Audun Westad has served on the Commission on the General Conference in the past quadrennium, where he has done an excellent job particularly on the rules committee, which in several ways was reflected during the conference.
Bishop Christian Alsted preached in one of the worship services on the theme “Going under authority”, and furthermore he was given the task of presiding at two of the plenary sessions of the conference.
One of the most significant expressions of the Nordic and Baltic presence at the conference was, when rev. Øyvind Helliesen was elected as the first European to serve in the Judicial Council. Øyvind is highly competent in his knowledge and understanding of the Book of Discipline, and he will be an asset to the Judicial Council.
We celebrated our ecumenical partnerships as we move into full Communion with the Uniting Church in Sweden. This important relationship has already been put in place as an agreement were signed at a worship service in Malmö in the fall of 2015 in the presence of members of the council of the Uniting Church in Sweden (Equmeniakyrkan) and the Central Conference Council.
An Offering for a Way Forward:
There are deep divisions in the church about human sexuality, but the conference showed that there are options other than restructuring. We do not desire to split the church, and we seek unity for the sake of our mission and witness. For the first time, a General Conference appealed to the Council of Bishops to lead legislatively as well as spiritually, a responsibility that has been reserved for the body. The council humbly accepted this challenge to find a way forward and the body affirmed their proposal.
The Council of Bishops will lead a process to help the church move forward. This process has not yet been fully developed, but the Council will report to the church as we continue our conversations. It is yet to be determined whether there will be a special session of the General Conference.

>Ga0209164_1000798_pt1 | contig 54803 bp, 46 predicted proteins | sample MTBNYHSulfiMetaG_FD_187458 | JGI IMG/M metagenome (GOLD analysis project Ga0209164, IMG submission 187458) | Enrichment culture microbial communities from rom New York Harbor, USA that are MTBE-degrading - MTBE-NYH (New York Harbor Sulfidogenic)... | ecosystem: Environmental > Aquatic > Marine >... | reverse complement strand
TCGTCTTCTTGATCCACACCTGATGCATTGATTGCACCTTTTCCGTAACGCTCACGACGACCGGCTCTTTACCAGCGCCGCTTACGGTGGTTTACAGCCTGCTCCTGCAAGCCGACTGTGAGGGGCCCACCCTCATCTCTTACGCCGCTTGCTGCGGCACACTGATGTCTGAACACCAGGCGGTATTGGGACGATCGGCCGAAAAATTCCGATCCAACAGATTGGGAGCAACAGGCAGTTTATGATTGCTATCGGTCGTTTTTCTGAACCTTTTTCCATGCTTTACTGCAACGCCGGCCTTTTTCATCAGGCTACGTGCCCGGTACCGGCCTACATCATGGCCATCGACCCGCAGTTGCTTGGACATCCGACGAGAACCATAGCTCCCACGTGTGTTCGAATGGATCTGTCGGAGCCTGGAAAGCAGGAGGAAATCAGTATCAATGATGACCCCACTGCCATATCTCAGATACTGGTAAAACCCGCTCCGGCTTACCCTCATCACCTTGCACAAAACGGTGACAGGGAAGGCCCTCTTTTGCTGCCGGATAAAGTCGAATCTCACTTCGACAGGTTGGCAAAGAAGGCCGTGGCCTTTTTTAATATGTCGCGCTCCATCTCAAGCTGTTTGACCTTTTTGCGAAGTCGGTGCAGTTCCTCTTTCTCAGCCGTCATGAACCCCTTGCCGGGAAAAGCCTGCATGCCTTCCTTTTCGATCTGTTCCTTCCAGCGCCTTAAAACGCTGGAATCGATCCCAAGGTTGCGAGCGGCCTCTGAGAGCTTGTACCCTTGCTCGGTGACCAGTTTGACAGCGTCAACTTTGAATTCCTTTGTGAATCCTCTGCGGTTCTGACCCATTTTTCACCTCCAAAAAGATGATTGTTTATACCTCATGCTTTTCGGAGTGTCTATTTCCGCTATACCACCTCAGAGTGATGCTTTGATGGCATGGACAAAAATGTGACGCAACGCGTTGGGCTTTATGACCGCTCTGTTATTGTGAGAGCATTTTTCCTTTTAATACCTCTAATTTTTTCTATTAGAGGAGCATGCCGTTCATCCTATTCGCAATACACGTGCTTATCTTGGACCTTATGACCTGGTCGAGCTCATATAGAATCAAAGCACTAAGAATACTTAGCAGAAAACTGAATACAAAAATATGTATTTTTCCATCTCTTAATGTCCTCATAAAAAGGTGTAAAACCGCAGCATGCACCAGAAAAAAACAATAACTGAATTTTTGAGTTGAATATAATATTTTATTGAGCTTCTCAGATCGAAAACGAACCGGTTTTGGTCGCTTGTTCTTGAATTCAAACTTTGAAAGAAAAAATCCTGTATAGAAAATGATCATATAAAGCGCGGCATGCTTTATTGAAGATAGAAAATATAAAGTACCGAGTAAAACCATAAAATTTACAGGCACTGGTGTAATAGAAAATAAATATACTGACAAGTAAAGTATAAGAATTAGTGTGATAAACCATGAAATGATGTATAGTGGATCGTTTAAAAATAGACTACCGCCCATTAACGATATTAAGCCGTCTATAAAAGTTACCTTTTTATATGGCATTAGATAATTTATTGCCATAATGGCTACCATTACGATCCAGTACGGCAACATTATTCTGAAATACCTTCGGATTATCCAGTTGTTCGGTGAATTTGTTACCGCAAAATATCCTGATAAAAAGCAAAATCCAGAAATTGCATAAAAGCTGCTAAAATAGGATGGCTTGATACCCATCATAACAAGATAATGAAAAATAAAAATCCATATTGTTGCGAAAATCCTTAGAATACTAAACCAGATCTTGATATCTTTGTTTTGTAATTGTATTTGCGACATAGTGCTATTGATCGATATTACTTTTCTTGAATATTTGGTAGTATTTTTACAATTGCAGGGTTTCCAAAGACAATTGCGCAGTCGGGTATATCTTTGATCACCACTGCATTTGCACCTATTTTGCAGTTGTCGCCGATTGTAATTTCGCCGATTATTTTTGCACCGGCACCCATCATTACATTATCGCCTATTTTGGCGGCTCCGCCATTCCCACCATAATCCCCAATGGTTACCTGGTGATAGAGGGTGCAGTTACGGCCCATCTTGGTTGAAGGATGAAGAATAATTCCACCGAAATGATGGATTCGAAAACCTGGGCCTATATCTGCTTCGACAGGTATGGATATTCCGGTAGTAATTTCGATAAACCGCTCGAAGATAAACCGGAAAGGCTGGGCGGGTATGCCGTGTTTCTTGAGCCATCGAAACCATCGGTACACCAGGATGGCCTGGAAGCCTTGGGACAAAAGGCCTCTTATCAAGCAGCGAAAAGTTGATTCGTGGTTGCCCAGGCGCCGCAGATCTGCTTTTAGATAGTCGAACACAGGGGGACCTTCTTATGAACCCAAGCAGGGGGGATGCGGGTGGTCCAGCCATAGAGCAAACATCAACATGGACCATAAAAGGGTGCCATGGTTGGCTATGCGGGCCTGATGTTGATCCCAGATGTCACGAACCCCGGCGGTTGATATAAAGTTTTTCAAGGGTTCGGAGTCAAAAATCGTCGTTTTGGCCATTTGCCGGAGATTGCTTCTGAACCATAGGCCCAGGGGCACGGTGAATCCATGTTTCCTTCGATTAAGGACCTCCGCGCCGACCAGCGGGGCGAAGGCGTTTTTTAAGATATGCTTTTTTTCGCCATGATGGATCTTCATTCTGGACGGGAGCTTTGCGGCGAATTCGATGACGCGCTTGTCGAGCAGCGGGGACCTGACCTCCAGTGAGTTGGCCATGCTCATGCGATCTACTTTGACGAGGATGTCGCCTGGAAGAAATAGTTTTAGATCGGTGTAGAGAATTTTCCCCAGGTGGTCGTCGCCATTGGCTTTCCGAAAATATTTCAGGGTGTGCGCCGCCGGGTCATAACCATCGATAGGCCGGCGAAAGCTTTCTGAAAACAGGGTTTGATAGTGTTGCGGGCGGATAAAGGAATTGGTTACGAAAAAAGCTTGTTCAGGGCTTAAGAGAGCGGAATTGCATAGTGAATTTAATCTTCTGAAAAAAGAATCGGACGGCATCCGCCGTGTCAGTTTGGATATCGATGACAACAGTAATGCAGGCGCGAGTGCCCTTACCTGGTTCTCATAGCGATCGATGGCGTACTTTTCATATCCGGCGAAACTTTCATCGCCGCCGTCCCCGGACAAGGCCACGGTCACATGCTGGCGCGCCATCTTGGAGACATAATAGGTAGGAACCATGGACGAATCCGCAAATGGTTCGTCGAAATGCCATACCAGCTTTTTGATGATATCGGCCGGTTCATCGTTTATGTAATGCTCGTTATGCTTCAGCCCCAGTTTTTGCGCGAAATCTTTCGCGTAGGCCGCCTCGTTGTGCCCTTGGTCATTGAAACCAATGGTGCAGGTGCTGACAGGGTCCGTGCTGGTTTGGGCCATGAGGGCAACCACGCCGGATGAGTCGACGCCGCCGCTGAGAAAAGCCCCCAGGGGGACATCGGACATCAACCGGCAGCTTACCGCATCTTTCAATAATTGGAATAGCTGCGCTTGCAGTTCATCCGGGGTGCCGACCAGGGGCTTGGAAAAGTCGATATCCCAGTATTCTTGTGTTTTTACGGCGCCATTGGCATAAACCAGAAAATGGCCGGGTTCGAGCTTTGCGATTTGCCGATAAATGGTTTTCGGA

We postponed any changes in our positions on human sexuality, and the Council will create a Commission to examine and possibly revise sections of church law regarding human sexuality. The Commission will include representation from every region of the UMC and from different perspectives.
Due to the process that has been initiated, no changes were made to the Book of Discipline regarding our official positions on matters of human sexuality.
As we near the end of our Imagine No Malaria campaign, we celebrated our success in raising $68.5 million in the fight against malaria, an effort that has served to help revitalize and engage churches in mission outreach.
We shared in the consecration of deaconesses and home missioners and the commissioning of 29 missionaries.
We acknowledged our heritage by observing a number of anniversaries: the 250th anniversary of John Street Church; the 200th anniversary of the death of Francis Asbury, the 150th anniversary of United Methodist Women, the 60th anniversary of the Methodist church granting full clergy rights to women, and the 25th anniversary of Africa University.